Lowering the Drinking Age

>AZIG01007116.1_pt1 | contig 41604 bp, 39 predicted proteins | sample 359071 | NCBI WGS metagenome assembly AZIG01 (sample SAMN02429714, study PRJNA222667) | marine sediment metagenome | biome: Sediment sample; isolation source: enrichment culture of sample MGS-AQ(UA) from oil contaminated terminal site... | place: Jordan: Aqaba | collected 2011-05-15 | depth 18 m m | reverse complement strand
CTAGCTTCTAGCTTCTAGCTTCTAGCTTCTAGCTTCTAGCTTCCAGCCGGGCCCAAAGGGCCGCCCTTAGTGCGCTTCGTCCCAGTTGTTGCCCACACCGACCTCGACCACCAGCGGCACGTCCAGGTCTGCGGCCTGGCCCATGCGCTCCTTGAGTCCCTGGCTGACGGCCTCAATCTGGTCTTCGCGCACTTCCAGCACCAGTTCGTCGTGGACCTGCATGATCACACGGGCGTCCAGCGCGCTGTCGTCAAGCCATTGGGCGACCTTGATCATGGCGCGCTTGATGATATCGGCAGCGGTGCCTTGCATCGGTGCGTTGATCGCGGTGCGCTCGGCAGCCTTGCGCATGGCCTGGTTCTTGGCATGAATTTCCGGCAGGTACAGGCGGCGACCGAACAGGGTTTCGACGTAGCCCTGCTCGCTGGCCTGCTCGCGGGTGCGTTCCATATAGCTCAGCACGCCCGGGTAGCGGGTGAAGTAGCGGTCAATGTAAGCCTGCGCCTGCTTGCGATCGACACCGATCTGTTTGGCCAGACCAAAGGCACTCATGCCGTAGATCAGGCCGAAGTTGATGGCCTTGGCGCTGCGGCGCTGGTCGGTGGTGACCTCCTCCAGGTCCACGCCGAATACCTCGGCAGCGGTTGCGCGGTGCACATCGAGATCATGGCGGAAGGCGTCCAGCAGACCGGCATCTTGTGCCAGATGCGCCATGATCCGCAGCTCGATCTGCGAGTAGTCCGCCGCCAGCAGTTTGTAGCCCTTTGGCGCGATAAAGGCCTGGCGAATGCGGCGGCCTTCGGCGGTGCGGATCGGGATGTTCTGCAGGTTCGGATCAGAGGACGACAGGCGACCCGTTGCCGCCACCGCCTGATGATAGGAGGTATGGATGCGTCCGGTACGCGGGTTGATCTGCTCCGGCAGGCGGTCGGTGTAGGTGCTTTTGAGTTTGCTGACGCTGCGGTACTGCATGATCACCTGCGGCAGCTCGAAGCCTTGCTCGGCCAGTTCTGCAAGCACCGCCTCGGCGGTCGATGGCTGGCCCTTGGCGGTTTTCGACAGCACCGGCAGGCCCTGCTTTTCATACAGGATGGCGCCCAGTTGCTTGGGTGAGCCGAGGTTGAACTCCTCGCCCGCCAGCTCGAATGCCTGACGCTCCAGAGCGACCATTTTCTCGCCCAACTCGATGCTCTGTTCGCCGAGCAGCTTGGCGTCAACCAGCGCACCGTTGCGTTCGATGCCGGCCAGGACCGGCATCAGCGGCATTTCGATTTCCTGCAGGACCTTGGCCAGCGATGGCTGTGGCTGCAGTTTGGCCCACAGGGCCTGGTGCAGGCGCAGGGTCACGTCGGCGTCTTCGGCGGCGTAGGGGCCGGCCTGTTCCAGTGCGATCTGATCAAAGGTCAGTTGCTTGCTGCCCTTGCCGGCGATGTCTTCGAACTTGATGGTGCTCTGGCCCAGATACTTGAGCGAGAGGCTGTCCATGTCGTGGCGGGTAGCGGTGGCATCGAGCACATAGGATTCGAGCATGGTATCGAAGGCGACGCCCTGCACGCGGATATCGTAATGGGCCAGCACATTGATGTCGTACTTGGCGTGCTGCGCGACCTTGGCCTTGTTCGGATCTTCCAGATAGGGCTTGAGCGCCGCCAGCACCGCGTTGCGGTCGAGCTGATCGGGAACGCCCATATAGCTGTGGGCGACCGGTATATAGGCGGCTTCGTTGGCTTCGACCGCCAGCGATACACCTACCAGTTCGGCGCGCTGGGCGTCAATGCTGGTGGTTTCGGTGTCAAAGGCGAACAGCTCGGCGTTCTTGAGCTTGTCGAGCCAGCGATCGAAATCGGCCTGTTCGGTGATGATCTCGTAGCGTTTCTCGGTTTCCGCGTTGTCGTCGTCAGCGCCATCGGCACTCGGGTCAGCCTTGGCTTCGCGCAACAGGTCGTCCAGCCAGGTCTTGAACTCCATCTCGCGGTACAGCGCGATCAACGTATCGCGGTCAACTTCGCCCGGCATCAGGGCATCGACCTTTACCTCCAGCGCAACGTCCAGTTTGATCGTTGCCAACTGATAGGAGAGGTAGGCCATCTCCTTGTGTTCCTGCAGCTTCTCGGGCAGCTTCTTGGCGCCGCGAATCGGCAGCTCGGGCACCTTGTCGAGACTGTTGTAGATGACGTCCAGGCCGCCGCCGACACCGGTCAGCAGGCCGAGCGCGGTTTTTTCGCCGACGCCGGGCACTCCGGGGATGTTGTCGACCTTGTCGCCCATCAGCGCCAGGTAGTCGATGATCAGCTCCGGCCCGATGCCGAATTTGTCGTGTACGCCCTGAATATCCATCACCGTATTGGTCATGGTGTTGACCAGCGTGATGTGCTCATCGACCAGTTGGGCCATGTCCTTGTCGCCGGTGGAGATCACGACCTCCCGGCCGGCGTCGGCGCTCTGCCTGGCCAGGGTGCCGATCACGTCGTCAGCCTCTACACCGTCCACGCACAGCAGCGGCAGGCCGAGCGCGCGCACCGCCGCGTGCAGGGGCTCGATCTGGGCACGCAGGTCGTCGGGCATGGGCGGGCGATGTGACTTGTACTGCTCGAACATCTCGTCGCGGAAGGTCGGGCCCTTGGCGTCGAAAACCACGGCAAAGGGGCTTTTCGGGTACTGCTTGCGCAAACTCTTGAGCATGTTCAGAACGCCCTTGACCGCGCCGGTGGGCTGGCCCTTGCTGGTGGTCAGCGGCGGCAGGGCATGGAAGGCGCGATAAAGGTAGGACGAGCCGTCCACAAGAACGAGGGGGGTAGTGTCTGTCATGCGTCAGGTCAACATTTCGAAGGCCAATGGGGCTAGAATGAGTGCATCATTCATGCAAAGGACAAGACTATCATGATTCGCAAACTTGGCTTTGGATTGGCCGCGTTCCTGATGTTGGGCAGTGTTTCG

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Lowering the Drinking Age Imagine spending over $250 on a beer. Currently, Wisconsin law reprimands underage drinking offenses with multiple fines and penalties. For any offence, penalties range from fines, suspension of driving priveleges, participation in supervised work programs, or a combination thereof. The first offence costs between $250 and $500. If a second offence is within a twelve month period, fines of up to $300-$500, a third offence raises the bill to $500-$750, and $750-$1,000 is the price tag of fourth and subsequent offences. In all fifty states, it is illegal to purchase or consume alcoholic beverages if you are under the age of twenty-one. Many people agree with this legal restriction and some would even say that it should be raised. However, the legal drinking age sometimes causes more problems that it prevents. First, it is necessary to question this law. Why is twenty-one the "magical" age that makes one intelligent and mature enough to consume alcohol? This seemingly random number is associated with adulthood, as if the day a person turns twenty-one they know everything and are mature. At the age of eighteen, people are considered adults. It is legal for them to fly planes, vote, marry, pay taxes, take out loans, smoke a cigarette and risk their lives in the armed forces. Yet, it is still illegal to drink. At sixteen, people are allowed to drive cars, which cause far more fatalities than alcohol. This in a whole, suggests that the drinking age should be lowered to eighteen. Many parents of today's teenagers were legally allowed to drink at eighteen. Today's teenagers face more responsibility and are treated more like adults than their parents were. This makes the twenty-one restriction seem out o... ... middle of paper ... ...ible. In order to get a drink, teenagers will carry fake I.D.s or sneak drinks from their parents' liquor cabinets. This kind of devious attitude does not encourage responsible drinking. Furthermore, when the opportunity to drink arises, there is a kind of "Let's be bad" attitude. The result is binge drinking. If the age were lowered to eighteen, this would reduce binge drinking and alcohol consumption would become less taboo. On one's eighteenth birthday, drinking will not be the only celebration, as it is at twenty-one. Prohibition laws are not working, they didn't work in the 1920's and they're not working now. Because the twenty-one year old drinking age law is not effective, and is counterproductive, it behooves us as a nation to change our current prohibition law and teach responsible drinking techniques for those who chose to consume alcoholic beverages.
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